I would go with AuthorUserId (I'm more with SQL Server, where PascalCase is stronger, FWIW). In any case consistency is key. Sortablity is nice, so UserIdAuthor would also be an option, depending on your proirities. In any case, a semantically useful name always wins over a radically strict name for me. –  Tomalak Sep 1 '09 at 14:50
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When I can I use the exact name of the PK field I am linking to. However, occassionally I might need two references to the same id in the same table, then I would do:

Users UserID

Orders Customer_UserID SalesRep_UserID

That way you know the specific use of the ID as well as the actual ID name.

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If you are asking just about the naming, I would use whatever naming scheme provides the most documentation inherently. I personally think that would be the first option. However, as long as you make sure whatever you decide is consistent and documented somehow, I think either will work fine.

However, have you thought about making more tables? Perhaps have a users table, which stores IDs and other user information, a projects table which stores projects, a bidders table which maps users that bid to projects, and an authors table which maps users to authored projects?

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sorry perhaps I didn't make that clear, I do have a users and a projects table. The tables I wrote about are just to perform the many to many relationships, or the bidders and authors table as you suggested. –  zenna Sep 1 '09 at 14:40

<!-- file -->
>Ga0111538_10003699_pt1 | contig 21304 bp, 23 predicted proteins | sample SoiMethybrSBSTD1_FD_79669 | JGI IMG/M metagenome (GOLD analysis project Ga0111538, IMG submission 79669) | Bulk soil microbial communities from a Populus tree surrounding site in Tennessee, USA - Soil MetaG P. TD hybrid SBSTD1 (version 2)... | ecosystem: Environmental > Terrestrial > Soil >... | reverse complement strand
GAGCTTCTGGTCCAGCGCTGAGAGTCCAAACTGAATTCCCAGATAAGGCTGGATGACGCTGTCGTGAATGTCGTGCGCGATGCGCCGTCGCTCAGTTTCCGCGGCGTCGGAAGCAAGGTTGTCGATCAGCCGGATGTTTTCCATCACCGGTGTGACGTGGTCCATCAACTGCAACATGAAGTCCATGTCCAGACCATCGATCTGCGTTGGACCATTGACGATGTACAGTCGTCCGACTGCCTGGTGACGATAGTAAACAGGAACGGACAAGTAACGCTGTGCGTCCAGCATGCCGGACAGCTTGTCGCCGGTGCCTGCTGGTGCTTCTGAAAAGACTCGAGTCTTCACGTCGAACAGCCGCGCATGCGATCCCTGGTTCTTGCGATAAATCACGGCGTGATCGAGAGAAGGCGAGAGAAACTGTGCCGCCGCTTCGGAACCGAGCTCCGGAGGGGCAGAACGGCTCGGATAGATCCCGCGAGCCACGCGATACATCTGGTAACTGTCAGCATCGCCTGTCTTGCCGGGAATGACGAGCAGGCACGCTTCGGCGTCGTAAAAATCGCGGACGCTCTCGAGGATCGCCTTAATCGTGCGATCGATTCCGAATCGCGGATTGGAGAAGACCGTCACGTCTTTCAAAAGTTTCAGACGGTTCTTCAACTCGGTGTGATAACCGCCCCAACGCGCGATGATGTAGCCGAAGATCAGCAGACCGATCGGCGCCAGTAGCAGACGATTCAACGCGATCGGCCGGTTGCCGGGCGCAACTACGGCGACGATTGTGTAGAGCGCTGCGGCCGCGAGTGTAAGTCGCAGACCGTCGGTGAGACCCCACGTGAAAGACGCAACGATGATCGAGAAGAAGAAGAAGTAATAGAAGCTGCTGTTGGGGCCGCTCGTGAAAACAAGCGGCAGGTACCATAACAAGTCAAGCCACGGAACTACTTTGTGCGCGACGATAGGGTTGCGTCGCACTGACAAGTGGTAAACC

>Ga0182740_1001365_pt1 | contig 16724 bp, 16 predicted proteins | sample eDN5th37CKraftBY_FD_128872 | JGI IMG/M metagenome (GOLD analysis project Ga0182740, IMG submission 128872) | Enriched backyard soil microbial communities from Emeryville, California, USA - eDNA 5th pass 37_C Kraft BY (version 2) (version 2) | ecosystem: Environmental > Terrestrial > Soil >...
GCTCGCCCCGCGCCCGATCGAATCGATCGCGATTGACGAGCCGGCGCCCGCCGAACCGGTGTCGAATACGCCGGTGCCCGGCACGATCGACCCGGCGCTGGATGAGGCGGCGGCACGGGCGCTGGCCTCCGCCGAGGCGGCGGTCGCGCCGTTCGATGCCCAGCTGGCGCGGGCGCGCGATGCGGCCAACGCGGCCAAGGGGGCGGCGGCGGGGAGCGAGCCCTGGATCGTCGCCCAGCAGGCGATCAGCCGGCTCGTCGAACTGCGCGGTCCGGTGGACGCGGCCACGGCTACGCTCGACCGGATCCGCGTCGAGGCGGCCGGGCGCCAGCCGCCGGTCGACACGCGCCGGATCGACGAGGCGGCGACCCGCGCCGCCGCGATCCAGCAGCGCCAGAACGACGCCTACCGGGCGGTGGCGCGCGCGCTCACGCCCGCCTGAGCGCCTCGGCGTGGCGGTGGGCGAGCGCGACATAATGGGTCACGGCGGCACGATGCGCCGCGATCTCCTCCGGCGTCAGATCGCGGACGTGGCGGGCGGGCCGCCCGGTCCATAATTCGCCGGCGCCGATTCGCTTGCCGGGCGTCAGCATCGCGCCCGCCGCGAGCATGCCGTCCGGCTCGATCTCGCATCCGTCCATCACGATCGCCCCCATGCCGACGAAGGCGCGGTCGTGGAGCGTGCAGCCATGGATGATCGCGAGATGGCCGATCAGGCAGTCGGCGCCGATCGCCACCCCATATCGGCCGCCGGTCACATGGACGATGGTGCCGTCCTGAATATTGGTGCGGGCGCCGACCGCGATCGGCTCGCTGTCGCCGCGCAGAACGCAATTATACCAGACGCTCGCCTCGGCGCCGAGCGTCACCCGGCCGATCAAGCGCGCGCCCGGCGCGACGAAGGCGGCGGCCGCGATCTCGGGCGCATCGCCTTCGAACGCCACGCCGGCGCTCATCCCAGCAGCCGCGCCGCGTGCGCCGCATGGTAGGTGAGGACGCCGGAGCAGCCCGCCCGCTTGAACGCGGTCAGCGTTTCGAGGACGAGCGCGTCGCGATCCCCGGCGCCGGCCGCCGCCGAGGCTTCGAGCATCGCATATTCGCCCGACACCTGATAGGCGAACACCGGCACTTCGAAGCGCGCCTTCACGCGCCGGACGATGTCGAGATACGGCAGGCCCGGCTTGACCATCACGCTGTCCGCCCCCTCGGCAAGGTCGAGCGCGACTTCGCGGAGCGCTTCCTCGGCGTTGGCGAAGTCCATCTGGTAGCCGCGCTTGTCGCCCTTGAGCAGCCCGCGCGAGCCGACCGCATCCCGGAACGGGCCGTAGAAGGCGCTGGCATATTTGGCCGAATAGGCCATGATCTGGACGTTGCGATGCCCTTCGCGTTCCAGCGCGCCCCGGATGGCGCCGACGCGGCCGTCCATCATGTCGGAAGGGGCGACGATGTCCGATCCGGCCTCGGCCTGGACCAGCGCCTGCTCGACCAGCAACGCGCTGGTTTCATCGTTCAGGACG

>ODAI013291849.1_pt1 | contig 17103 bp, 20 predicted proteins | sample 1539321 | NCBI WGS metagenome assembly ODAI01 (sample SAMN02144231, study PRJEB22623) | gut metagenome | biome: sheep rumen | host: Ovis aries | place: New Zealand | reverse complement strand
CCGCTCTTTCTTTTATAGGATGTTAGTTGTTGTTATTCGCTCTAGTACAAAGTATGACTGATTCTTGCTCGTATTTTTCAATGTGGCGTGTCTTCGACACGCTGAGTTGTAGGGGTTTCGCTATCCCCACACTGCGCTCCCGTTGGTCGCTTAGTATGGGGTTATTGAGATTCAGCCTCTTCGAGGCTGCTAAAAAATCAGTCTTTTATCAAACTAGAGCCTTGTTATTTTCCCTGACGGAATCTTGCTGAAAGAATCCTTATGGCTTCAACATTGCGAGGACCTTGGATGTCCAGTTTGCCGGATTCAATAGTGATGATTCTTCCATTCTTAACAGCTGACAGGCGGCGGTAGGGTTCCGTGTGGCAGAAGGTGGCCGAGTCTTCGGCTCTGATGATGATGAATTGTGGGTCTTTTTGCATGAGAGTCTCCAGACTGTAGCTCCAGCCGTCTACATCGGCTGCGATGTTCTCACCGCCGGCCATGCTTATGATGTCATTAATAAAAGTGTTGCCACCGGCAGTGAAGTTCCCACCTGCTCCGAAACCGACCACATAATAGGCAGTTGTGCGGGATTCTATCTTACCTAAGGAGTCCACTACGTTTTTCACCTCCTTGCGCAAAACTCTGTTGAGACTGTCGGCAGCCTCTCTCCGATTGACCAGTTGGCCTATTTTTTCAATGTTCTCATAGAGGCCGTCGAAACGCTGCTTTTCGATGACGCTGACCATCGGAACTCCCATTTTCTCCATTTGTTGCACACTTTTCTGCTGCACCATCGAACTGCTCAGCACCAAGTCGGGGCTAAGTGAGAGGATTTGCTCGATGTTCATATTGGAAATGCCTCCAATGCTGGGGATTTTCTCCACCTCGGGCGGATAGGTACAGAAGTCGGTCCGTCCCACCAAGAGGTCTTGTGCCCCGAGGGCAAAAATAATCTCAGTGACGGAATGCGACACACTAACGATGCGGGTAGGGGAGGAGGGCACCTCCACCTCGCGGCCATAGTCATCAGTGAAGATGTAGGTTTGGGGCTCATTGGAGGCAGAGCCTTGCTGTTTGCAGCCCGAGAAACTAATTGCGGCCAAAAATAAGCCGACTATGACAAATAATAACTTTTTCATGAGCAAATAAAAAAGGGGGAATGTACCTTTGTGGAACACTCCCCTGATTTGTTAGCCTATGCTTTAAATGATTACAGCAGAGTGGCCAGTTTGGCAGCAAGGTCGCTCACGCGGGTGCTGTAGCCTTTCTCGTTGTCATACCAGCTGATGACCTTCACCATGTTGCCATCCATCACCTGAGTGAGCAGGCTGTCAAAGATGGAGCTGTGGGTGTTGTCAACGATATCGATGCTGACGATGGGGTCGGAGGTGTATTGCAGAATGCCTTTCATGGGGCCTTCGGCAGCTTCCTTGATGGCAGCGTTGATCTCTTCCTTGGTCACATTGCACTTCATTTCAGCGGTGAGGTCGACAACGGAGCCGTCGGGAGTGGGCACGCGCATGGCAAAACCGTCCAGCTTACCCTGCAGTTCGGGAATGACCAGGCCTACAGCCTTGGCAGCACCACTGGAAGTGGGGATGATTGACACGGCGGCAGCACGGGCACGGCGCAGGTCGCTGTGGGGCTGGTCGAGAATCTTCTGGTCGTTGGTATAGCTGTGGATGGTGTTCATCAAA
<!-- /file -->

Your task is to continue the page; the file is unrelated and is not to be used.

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I prefer to keep the foreign key name identical to the primary key name when possible. This helps you quickly determine whether or not a column is a foreign key to another table and there is no ambiguity as to which table it references.

tblUser

  • UserID (pk)

tblProjectAuthor

  • ProjectAuthorID (pk)
  • UserID (fk to tblUser)

tblProjectBidder

  • ProjectBidderID (pk)
  • UserID (fk to tblUser)

In your queries, you can use prefixes to distinguish between which table's UserID you are referencing.

select author.UserID 
from tblProjectAuthor author 
left join tblUser user on user.UserID = author.UserID

The only problem we've experienced with this naming scheme is when you reference a foreign key multiple times in the same table. A good example would be a self-joining table. In cases like these, my only suggestion is to prefix with a meaningful word or phrase that helps distinguish while allowing you to recognize that the column is a foreign key.

For example:

tblEmployee

  • EmployeeID (pk)
  • ManagerEmployeeID (fk to tblEmployee)
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I like to be really descriptive in my names, because more often then not they find their way into code as property names on some object. So in your case I would have

project_authors
questionId
authoredByUserId

and

project_bidders
questionId
bidByUserId

Then in code it makes a lot more sense when accessing the properties, like

myProjectAuthorEntity.authoredByUserId = someUserId;
myProjectBidderEntity.bidByUserId = someOtherUserId;